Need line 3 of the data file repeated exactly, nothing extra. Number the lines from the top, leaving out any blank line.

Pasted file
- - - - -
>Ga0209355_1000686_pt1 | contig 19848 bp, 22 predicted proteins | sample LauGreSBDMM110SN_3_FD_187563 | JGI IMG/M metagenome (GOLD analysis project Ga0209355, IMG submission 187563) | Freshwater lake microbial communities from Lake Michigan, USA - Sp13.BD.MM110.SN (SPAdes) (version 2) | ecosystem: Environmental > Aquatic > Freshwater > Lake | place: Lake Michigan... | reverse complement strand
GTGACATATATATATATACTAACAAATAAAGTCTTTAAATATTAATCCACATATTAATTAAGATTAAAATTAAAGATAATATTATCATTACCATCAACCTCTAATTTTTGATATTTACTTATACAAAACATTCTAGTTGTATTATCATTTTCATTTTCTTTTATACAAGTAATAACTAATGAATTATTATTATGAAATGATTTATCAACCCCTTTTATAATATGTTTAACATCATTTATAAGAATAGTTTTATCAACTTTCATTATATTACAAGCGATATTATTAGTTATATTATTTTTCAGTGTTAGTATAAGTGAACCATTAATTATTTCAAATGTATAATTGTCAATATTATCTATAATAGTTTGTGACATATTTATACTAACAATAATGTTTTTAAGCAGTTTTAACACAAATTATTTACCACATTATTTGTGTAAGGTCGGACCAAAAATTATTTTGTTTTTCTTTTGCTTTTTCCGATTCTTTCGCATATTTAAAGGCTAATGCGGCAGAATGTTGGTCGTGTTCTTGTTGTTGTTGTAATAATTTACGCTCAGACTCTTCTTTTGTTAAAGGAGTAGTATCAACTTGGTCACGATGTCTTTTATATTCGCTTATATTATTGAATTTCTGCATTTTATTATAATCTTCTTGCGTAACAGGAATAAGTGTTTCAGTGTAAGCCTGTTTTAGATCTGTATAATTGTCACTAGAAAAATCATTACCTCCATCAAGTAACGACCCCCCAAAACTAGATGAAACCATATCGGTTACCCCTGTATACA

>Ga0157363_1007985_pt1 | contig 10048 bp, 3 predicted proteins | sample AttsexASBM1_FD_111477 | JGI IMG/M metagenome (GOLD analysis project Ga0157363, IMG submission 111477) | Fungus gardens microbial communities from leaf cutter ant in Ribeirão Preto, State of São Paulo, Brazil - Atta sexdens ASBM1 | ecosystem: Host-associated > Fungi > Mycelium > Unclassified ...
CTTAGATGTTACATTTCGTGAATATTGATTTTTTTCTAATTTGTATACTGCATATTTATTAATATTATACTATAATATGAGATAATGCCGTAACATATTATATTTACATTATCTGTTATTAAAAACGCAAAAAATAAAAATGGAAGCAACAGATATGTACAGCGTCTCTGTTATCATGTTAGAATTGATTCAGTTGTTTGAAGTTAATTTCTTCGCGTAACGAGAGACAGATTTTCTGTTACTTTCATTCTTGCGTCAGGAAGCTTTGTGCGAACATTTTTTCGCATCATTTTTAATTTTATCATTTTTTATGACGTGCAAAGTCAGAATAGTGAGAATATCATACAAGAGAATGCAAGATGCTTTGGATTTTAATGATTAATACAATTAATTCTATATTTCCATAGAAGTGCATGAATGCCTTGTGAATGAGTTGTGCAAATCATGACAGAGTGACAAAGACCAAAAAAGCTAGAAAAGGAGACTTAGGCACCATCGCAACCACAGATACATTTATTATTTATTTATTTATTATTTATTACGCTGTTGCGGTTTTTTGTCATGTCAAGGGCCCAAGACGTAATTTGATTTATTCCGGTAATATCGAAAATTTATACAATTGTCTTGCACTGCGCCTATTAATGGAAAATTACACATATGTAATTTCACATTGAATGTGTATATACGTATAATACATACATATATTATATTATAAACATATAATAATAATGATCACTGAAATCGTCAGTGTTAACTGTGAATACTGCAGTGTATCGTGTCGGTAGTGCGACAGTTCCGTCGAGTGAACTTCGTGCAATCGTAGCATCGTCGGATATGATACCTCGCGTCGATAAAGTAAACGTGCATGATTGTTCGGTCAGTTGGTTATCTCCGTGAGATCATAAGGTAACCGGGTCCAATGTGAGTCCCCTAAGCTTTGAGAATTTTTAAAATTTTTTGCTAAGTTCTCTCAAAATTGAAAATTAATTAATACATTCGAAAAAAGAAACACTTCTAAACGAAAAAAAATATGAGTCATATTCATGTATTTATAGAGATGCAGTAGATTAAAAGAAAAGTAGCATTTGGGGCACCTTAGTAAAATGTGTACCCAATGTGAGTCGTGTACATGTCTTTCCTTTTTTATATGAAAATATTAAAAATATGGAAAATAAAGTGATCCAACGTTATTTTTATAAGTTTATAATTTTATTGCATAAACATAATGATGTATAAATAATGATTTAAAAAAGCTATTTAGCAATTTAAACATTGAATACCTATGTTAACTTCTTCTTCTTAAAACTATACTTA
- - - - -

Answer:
>Ga0157363_1007985_pt1 | contig 10048 bp, 3 predicted proteins | sample AttsexASBM1_FD_111477 | JGI IMG/M metagenome (GOLD analysis project Ga0157363, IMG submission 111477) | Fungus gardens microbial communities from leaf cutter ant in Ribeirão Preto, State of São Paulo, Brazil - Atta sexdens ASBM1 | ecosystem: Host-associated > Fungi > Mycelium > Unclassified ...